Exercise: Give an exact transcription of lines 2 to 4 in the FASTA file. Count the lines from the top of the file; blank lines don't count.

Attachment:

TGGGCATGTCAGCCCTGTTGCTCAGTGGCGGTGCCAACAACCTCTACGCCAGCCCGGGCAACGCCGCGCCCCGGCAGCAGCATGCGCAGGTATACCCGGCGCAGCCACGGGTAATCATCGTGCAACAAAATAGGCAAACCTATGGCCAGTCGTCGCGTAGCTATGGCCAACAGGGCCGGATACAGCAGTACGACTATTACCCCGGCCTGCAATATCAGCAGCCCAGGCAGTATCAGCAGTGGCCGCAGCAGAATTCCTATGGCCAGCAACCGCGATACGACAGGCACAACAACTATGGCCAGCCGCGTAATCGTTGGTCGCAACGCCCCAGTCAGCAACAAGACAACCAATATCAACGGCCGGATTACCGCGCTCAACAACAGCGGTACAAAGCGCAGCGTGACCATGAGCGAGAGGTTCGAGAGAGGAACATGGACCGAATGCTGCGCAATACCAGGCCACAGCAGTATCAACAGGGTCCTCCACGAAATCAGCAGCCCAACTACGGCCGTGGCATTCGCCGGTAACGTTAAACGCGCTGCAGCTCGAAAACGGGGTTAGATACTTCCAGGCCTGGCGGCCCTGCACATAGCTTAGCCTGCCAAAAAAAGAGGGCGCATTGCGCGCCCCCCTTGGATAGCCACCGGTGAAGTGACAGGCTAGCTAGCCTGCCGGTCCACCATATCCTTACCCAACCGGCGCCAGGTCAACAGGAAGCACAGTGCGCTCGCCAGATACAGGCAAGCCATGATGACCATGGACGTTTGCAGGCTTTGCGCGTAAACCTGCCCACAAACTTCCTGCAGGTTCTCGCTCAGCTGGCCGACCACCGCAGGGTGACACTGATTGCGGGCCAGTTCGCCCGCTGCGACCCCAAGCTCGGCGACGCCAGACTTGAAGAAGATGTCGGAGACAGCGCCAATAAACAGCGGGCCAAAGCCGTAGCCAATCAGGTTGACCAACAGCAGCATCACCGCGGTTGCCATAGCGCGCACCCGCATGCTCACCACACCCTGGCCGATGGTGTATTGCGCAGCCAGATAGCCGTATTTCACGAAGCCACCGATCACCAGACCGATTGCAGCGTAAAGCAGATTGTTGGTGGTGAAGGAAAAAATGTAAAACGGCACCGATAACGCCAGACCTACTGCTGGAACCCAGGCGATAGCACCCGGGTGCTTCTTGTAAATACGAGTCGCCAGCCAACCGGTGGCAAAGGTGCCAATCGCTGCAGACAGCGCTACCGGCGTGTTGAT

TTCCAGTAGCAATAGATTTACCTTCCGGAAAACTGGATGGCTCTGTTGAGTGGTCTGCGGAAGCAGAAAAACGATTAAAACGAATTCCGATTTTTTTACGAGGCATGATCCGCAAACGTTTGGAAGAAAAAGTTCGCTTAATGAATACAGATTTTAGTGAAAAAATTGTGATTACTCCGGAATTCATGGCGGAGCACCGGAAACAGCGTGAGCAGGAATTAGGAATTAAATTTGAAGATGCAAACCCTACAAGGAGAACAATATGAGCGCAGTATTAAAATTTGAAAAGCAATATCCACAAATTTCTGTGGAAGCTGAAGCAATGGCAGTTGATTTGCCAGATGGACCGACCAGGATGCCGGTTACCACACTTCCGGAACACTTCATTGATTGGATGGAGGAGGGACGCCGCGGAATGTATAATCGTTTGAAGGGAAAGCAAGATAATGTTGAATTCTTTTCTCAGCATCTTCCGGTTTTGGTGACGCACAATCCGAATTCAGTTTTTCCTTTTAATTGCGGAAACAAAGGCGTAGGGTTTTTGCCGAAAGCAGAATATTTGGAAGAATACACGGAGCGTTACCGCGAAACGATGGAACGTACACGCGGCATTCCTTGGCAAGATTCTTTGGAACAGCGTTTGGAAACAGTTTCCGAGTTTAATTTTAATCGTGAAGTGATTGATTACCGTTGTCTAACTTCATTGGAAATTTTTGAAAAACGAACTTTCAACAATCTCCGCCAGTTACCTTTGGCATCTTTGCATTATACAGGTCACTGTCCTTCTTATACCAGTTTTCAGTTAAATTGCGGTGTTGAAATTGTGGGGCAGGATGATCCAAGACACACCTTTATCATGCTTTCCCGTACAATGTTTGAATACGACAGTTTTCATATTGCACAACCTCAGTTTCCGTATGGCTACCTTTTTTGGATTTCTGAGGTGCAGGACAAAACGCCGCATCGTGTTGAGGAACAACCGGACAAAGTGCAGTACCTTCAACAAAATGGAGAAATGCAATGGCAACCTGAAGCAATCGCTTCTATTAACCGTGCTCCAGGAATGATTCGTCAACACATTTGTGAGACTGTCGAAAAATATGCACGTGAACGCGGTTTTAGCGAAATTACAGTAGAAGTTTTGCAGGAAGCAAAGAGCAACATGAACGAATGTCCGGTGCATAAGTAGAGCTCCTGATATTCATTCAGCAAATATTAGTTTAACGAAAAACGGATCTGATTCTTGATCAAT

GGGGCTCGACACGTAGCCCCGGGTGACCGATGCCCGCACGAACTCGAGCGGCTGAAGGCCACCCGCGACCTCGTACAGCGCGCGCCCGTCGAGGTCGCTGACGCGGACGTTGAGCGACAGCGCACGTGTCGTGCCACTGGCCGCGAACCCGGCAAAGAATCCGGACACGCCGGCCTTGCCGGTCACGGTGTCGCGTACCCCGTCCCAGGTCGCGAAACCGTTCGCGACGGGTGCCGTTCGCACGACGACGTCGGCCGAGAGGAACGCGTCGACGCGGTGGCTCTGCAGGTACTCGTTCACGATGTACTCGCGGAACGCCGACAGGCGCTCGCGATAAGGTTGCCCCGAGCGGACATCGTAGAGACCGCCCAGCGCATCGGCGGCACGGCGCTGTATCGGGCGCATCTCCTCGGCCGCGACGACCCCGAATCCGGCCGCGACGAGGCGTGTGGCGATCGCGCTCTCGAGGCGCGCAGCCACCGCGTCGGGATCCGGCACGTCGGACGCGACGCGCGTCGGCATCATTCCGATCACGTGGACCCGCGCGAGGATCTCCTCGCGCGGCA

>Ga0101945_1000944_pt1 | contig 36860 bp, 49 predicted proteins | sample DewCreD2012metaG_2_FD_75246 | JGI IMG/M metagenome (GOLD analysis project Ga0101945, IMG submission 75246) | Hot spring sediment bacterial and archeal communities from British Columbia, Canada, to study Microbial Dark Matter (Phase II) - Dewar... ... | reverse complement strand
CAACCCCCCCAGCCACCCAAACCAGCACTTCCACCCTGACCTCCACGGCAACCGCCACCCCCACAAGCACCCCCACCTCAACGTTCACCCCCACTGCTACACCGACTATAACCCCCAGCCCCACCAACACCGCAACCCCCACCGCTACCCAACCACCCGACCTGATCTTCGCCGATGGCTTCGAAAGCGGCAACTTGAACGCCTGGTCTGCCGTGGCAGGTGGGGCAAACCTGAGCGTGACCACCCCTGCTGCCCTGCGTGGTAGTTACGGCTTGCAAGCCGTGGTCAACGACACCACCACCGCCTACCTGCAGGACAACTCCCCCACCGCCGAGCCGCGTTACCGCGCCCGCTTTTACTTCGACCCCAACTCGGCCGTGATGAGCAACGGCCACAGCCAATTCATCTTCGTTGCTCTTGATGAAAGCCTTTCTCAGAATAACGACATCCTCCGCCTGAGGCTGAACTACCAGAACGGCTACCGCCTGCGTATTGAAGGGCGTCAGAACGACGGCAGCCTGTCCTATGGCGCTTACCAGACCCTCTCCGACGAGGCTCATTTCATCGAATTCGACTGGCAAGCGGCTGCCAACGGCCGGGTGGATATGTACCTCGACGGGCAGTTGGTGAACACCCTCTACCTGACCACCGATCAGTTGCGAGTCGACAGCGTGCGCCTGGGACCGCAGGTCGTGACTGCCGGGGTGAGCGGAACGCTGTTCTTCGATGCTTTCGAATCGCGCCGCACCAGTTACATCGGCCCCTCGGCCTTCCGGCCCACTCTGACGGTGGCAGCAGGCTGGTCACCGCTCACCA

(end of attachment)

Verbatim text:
TTCCAGTAGCAATAGATTTACCTTCCGGAAAACTGGATGGCTCTGTTGAGTGGTCTGCGGAAGCAGAAAAACGATTAAAACGAATTCCGATTTTTTTACGAGGCATGATCCGCAAACGTTTGGAAGAAAAAGTTCGCTTAATGAATACAGATTTTAGTGAAAAAATTGTGATTACTCCGGAATTCATGGCGGAGCACCGGAAACAGCGTGAGCAGGAATTAGGAATTAAATTTGAAGATGCAAACCCTACAAGGAGAACAATATGAGCGCAGTATTAAAATTTGAAAAGCAATATCCACAAATTTCTGTGGAAGCTGAAGCAATGGCAGTTGATTTGCCAGATGGACCGACCAGGATGCCGGTTACCACACTTCCGGAACACTTCATTGATTGGATGGAGGAGGGACGCCGCGGAATGTATAATCGTTTGAAGGGAAAGCAAGATAATGTTGAATTCTTTTCTCAGCATCTTCCGGTTTTGGTGACGCACAATCCGAATTCAGTTTTTCCTTTTAATTGCGGAAACAAAGGCGTAGGGTTTTTGCCGAAAGCAGAATATTTGGAAGAATACACGGAGCGTTACCGCGAAACGATGGAACGTACACGCGGCATTCCTTGGCAAGATTCTTTGGAACAGCGTTTGGAAACAGTTTCCGAGTTTAATTTTAATCGTGAAGTGATTGATTACCGTTGTCTAACTTCATTGGAAATTTTTGAAAAACGAACTTTCAACAATCTCCGCCAGTTACCTTTGGCATCTTTGCATTATACAGGTCACTGTCCTTCTTATACCAGTTTTCAGTTAAATTGCGGTGTTGAAATTGTGGGGCAGGATGATCCAAGACACACCTTTATCATGCTTTCCCGTACAATGTTTGAATACGACAGTTTTCATATTGCACAACCTCAGTTTCCGTATGGCTACCTTTTTTGGATTTCTGAGGTGCAGGACAAAACGCCGCATCGTGTTGAGGAACAACCGGACAAAGTGCAGTACCTTCAACAAAATGGAGAAATGCAATGGCAACCTGAAGCAATCGCTTCTATTAACCGTGCTCCAGGAATGATTCGTCAACACATTTGTGAGACTGTCGAAAAATATGCACGTGAACGCGGTTTTAGCGAAATTACAGTAGAAGTTTTGCAGGAAGCAAAGAGCAACATGAACGAATGTCCGGTGCATAAGTAGAGCTCCTGATATTCATTCAGCAAATATTAGTTTAACGAAAAACGGATCTGATTCTTGATCAAT

GGGGCTCGACACGTAGCCCCGGGTGACCGATGCCCGCACGAACTCGAGCGGCTGAAGGCCACCCGCGACCTCGTACAGCGCGCGCCCGTCGAGGTCGCTGACGCGGACGTTGAGCGACAGCGCACGTGTCGTGCCACTGGCCGCGAACCCGGCAAAGAATCCGGACACGCCGGCCTTGCCGGTCACGGTGTCGCGTACCCCGTCCCAGGTCGCGAAACCGTTCGCGACGGGTGCCGTTCGCACGACGACGTCGGCCGAGAGGAACGCGTCGACGCGGTGGCTCTGCAGGTACTCGTTCACGATGTACTCGCGGAACGCCGACAGGCGCTCGCGATAAGGTTGCCCCGAGCGGACATCGTAGAGACCGCCCAGCGCATCGGCGGCACGGCGCTGTATCGGGCGCATCTCCTCGGCCGCGACGACCCCGAATCCGGCCGCGACGAGGCGTGTGGCGATCGCGCTCTCGAGGCGCGCAGCCACCGCGTCGGGATCCGGCACGTCGGACGCGACGCGCGTCGGCATCATTCCGATCACGTGGACCCGCGCGAGGATCTCCTCGCGCGGCA

>Ga0101945_1000944_pt1 | contig 36860 bp, 49 predicted proteins | sample DewCreD2012metaG_2_FD_75246 | JGI IMG/M metagenome (GOLD analysis project Ga0101945, IMG submission 75246) | Hot spring sediment bacterial and archeal communities from British Columbia, Canada, to study Microbial Dark Matter (Phase II) - Dewar... ... | reverse complement strand